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Move-over law gets serious

The statewide “move-over” law, which requires motorists on multilane highways to merge left when meeting emergency vehicles stopped on the shoulder of the road, has an added measure.

Effective Aug. 1, the law now includes wreckers in its definition of emergency response vehicles.

The Aug. 1 date began a six-month warning and educational period for the new regulations. Once this period concludes, citations for violation of the “move-over” law will carry a fine up to $25 for the first offense and increasing fines for subsequent offenses.

The law was first enacted in 2006 in response to high statistics of officers being struck by vehicles while working roadside.

“It’s a good law,” Chilton County Sheriff Kevin Davis said. “This is another tool for the safety and health of public safety officials.”

Davis added that the law should be observed, and enforced, using common sense. Sometimes it’s unsafe to change lanes because of heavy traffic. The law does make provisions for this situation and requires vehicles that do not move over to slow down by 15 mph. The same holds true for two-lane highways.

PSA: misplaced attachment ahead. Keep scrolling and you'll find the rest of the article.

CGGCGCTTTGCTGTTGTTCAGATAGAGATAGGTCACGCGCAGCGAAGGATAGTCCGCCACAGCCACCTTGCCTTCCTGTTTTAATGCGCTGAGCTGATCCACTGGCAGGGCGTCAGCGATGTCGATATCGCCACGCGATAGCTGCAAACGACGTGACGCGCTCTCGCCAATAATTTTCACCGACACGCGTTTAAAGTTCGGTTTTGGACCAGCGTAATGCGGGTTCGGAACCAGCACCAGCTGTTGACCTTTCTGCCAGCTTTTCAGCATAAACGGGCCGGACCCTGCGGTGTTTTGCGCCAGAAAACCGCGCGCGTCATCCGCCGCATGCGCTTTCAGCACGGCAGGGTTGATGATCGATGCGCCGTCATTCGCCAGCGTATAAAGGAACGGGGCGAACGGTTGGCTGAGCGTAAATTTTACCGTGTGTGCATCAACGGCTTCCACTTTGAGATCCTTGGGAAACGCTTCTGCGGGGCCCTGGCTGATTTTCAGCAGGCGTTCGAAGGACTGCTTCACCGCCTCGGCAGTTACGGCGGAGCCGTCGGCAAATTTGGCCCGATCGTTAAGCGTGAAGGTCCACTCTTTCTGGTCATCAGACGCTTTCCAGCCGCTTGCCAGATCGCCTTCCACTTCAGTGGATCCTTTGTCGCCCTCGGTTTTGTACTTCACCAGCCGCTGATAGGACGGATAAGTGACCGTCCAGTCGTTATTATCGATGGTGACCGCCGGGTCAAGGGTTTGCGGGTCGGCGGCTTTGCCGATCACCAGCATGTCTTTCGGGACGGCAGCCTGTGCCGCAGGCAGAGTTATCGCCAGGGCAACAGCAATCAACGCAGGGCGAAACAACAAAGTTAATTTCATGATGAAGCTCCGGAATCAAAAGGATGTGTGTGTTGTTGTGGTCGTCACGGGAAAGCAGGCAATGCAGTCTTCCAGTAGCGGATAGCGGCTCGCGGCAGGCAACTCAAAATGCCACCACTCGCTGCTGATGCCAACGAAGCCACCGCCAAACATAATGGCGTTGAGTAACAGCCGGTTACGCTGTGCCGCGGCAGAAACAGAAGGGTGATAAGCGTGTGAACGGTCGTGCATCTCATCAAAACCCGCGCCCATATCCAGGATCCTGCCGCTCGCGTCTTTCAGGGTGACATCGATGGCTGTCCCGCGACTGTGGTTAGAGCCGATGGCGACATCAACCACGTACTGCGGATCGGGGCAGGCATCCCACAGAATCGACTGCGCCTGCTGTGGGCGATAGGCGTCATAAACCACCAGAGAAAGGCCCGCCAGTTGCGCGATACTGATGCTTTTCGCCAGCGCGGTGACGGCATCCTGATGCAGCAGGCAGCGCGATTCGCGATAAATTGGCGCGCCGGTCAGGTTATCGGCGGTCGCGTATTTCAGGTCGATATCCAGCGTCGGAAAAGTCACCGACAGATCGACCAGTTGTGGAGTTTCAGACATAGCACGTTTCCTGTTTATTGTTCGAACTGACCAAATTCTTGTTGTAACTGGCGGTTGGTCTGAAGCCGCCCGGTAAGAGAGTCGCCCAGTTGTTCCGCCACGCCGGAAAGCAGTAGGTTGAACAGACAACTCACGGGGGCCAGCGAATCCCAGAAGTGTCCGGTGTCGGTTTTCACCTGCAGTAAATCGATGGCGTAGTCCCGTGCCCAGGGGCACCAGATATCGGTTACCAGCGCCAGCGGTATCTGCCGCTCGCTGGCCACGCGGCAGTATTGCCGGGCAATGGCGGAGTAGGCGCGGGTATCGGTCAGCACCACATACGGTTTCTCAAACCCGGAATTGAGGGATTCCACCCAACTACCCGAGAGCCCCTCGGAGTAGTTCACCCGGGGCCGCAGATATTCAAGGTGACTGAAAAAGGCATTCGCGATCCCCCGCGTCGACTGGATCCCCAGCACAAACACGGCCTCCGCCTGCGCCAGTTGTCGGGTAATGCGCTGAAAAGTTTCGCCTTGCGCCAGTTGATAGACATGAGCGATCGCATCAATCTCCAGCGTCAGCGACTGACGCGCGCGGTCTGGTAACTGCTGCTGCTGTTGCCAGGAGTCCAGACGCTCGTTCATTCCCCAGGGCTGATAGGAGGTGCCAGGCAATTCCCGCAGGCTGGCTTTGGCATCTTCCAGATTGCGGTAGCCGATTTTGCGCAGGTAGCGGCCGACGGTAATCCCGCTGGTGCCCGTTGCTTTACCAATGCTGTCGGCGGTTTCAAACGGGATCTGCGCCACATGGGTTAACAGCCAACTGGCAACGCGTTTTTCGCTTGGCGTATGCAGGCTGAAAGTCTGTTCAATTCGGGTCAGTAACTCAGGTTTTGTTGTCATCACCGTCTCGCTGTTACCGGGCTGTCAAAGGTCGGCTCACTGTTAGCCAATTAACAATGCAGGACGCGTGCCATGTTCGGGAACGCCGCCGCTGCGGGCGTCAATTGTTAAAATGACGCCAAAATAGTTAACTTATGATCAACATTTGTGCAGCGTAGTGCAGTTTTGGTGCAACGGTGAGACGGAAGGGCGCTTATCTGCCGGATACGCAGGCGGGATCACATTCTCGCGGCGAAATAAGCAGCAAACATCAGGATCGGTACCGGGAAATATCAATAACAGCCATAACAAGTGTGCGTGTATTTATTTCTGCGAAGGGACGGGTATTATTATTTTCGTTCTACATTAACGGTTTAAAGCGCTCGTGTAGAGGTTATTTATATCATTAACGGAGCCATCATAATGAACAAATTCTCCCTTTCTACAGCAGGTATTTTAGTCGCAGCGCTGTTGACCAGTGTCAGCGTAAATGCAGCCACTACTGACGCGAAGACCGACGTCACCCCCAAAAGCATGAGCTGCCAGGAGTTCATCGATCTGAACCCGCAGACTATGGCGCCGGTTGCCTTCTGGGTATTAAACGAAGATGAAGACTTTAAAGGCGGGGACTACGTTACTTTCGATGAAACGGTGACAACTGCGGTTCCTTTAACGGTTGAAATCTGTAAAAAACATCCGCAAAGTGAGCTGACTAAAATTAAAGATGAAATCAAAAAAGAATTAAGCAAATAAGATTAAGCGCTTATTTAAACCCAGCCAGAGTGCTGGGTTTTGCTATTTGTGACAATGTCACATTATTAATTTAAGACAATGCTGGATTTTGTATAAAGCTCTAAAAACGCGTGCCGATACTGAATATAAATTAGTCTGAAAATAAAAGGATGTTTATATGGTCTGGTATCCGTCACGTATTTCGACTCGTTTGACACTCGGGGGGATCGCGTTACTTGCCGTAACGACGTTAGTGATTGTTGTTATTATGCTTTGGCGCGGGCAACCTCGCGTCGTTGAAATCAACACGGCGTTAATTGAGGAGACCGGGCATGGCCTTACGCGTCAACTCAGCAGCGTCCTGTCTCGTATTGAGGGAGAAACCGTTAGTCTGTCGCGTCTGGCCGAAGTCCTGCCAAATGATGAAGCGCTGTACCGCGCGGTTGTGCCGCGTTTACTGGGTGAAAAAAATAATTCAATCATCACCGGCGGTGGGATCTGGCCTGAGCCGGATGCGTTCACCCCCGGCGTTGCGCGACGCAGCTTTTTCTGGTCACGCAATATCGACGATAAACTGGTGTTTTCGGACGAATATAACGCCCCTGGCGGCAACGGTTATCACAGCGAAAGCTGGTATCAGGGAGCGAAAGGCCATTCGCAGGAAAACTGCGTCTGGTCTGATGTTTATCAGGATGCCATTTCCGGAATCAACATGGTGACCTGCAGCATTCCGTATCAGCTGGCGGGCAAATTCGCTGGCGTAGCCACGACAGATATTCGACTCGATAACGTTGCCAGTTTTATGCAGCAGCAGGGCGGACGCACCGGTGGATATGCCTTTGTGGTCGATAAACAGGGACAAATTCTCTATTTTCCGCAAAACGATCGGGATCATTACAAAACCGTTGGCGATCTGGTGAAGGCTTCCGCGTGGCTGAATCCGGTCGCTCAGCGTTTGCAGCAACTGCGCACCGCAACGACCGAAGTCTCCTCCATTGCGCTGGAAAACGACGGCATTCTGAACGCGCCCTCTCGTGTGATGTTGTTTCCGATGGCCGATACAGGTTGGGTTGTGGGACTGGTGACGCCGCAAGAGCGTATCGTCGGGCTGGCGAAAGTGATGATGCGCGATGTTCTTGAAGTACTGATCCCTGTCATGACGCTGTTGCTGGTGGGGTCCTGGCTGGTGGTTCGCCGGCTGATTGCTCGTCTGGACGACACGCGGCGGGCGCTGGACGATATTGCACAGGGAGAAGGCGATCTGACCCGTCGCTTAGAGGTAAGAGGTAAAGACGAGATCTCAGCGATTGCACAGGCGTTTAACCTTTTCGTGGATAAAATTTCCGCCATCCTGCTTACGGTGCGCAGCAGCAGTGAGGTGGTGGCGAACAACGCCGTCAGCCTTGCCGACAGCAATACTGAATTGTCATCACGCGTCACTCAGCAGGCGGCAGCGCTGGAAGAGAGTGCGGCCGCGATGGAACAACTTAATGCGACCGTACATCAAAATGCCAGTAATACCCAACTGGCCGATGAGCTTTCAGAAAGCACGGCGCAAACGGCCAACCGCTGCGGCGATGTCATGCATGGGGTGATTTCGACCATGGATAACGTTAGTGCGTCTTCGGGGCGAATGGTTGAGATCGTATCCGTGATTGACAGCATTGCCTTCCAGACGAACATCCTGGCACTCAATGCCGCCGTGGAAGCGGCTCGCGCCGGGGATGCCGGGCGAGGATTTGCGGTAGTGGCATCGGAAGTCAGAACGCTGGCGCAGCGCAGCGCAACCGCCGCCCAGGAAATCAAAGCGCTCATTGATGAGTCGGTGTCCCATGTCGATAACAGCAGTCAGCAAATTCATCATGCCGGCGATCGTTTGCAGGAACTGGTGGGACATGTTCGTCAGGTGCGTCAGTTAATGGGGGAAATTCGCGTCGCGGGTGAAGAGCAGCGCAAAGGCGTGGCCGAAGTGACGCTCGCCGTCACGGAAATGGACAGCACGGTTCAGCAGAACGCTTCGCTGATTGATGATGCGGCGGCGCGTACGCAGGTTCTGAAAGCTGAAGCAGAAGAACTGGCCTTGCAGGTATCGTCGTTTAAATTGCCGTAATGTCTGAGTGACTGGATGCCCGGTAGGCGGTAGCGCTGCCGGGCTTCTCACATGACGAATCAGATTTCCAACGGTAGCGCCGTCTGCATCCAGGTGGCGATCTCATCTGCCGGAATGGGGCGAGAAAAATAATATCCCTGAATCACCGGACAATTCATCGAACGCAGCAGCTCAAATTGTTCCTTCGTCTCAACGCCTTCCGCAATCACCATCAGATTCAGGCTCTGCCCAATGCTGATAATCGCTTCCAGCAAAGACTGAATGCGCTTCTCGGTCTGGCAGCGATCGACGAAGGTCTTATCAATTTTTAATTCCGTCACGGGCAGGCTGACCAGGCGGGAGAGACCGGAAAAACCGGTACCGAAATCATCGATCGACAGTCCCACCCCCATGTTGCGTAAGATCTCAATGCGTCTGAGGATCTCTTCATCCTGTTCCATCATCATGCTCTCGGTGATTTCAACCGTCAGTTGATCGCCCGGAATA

“If it’s more dangerous for a vehicle to move over than to slow down, that’s the way it has to be,” Davis said.

The sheriff’s department responds to multiple calls daily on the 26-mile stretch of Interstate 65 that runs through Chilton County.

These calls range from accidents to stranded motorists and reckless drivers.

Clanton Police Chief Brian Stilwell estimated his department responds to about 100 traffic crashes a month.

While the law addresses only emergency vehicles with lights flashing and not stranded motorists, Stilwell said it’s always best to err on the side of safety when approaching any vehicle or person on the side of the road.

“People should take precaution and just be courteous because we have had incidents where people have been struck while changing a tire on the side of the highway,” he said.

According to the National Law Enforcement Officers’ Memorial Fund, 154 officers nationwide have been killed after being struck while working roadside this decade.